Consequences of a Large Population

A large population can be an asset as a resource— human capital. It can also be a hindrance in developmental efforts.

Those who regard population as a resource argue that population growth means a larger labour force which contributes to additional production.

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Secondly, population growth may spur technical progress: a huge population creates the ‘demand’ factor and creates a larger pool of potential innovators and, therefore, a larger stock of ideas and innovations that can be put to economic use.

However, a large population can be an asset only if it has the requisite skills as well as attitudes to add value to the technical and economic environment of the country. In a country where education and literacy levels are dismally low, income shares so inequitably distributed that over 30 per cent of the population lives in considerable poverty and national resources for social welfare measures too meagre, most of the population is a burden rather than an asset.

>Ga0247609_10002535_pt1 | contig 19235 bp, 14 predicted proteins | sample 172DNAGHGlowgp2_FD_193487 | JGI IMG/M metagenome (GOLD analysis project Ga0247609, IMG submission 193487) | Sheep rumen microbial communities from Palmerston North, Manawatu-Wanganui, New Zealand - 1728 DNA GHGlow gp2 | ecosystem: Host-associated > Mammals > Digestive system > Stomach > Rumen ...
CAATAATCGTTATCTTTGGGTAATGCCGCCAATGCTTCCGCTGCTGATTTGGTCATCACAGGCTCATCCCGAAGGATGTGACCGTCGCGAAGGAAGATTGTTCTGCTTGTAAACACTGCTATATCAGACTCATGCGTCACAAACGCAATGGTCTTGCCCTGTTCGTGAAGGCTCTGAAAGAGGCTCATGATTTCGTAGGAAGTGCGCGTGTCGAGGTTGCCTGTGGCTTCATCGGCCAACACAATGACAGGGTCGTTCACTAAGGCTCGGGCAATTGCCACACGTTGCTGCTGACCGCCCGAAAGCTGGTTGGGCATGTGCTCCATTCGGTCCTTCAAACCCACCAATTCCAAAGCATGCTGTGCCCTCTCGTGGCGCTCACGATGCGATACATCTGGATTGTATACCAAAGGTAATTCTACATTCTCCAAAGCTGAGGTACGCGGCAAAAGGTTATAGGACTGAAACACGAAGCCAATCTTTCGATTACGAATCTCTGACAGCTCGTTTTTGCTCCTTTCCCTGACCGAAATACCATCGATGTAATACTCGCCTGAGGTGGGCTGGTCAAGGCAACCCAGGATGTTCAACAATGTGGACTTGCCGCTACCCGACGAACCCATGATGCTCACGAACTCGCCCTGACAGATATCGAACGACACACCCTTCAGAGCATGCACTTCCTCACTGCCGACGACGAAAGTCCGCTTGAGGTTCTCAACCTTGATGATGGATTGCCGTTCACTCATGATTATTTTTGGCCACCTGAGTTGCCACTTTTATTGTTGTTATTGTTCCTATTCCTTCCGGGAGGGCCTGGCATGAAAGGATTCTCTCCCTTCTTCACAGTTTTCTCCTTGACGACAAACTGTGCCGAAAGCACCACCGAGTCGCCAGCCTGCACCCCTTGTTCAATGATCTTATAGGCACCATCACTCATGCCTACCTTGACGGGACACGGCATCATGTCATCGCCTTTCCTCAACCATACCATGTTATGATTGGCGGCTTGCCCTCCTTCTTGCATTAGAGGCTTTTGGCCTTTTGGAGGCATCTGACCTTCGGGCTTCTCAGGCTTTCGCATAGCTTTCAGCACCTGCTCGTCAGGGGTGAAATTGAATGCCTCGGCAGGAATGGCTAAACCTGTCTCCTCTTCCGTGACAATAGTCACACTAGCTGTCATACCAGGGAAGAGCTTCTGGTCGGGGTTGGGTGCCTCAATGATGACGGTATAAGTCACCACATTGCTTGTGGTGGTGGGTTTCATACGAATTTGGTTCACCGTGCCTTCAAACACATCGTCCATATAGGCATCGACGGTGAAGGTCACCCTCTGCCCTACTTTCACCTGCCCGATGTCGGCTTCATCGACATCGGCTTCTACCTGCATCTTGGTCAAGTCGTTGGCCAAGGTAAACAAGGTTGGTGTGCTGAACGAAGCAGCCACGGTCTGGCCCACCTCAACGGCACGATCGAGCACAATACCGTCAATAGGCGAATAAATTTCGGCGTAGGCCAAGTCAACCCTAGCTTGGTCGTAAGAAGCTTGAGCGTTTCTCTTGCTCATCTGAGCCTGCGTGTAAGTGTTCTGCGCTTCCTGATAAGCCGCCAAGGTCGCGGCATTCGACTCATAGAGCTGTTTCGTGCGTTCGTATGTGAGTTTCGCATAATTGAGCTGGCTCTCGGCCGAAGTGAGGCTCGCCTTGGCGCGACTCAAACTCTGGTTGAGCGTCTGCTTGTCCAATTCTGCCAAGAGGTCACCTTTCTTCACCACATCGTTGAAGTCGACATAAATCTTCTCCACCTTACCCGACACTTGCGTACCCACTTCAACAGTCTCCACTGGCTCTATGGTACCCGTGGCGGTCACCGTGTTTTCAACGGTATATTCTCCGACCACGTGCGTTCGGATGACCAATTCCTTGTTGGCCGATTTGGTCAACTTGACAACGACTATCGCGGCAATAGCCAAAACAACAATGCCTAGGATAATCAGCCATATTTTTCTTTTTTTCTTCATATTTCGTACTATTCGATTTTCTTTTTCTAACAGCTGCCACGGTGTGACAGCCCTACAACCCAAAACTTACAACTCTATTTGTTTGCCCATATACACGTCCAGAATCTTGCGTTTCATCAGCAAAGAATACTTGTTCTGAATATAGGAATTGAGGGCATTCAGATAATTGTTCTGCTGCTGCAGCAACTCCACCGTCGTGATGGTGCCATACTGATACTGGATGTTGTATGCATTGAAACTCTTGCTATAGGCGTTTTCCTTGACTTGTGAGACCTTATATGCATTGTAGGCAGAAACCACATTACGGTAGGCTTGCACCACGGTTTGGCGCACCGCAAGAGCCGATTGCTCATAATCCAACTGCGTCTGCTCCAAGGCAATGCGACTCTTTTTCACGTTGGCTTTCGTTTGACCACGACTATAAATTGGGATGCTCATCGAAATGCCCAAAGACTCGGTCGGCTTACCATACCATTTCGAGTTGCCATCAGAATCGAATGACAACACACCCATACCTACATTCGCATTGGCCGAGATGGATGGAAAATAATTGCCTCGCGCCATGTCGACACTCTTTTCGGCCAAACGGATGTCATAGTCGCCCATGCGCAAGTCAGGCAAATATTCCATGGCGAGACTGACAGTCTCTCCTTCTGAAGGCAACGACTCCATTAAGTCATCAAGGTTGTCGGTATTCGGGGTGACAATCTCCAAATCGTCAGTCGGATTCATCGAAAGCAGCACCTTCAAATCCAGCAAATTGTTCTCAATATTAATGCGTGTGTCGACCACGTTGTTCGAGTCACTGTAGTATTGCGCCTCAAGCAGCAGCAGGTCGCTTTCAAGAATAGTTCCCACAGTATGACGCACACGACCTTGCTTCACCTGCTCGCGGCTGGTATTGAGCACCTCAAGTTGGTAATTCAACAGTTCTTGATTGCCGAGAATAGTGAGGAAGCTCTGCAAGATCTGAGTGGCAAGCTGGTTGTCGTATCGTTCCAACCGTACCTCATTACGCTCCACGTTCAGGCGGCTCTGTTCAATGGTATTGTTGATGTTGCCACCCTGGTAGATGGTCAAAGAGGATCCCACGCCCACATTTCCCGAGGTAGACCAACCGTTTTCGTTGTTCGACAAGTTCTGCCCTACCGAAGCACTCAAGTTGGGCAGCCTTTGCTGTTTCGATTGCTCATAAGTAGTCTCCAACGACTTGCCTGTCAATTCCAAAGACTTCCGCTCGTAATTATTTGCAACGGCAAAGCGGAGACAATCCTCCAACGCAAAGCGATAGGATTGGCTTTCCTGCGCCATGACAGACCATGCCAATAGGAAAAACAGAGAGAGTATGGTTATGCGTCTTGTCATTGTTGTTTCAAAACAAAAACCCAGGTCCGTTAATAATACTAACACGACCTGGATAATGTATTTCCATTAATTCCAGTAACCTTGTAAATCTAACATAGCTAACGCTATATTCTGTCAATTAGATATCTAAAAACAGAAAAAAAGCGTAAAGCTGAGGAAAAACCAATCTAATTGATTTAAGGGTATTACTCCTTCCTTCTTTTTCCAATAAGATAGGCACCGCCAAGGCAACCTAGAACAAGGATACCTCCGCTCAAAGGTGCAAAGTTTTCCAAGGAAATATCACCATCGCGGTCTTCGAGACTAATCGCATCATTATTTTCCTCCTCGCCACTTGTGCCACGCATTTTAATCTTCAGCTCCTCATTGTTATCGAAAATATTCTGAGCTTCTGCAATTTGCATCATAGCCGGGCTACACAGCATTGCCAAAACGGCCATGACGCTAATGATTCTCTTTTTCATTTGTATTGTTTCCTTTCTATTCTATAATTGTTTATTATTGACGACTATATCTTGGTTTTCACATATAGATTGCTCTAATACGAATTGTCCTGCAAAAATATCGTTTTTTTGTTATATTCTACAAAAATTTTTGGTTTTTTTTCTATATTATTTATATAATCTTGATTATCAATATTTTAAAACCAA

Further, it is only up to a particular size that a population can be sustained, given the limited reserves of resources. Production can be increased but it; too, has its saturation point. Thus, population can be an asset only if it exists at its optimum size. According to the theory of optimum population size put up by Sedgwick and Cannan, that population size which yields highest per capita income, other conditions being equal, is the optimum size.

A large population leads to a number of problems, such as increase in demands of resources for unproductive purposes; growing needs of food-grains; limited savings; low purchasing power; unemployment; decline in man-land ratio; environmental degradation; and pressure on natural resources and public facilities.

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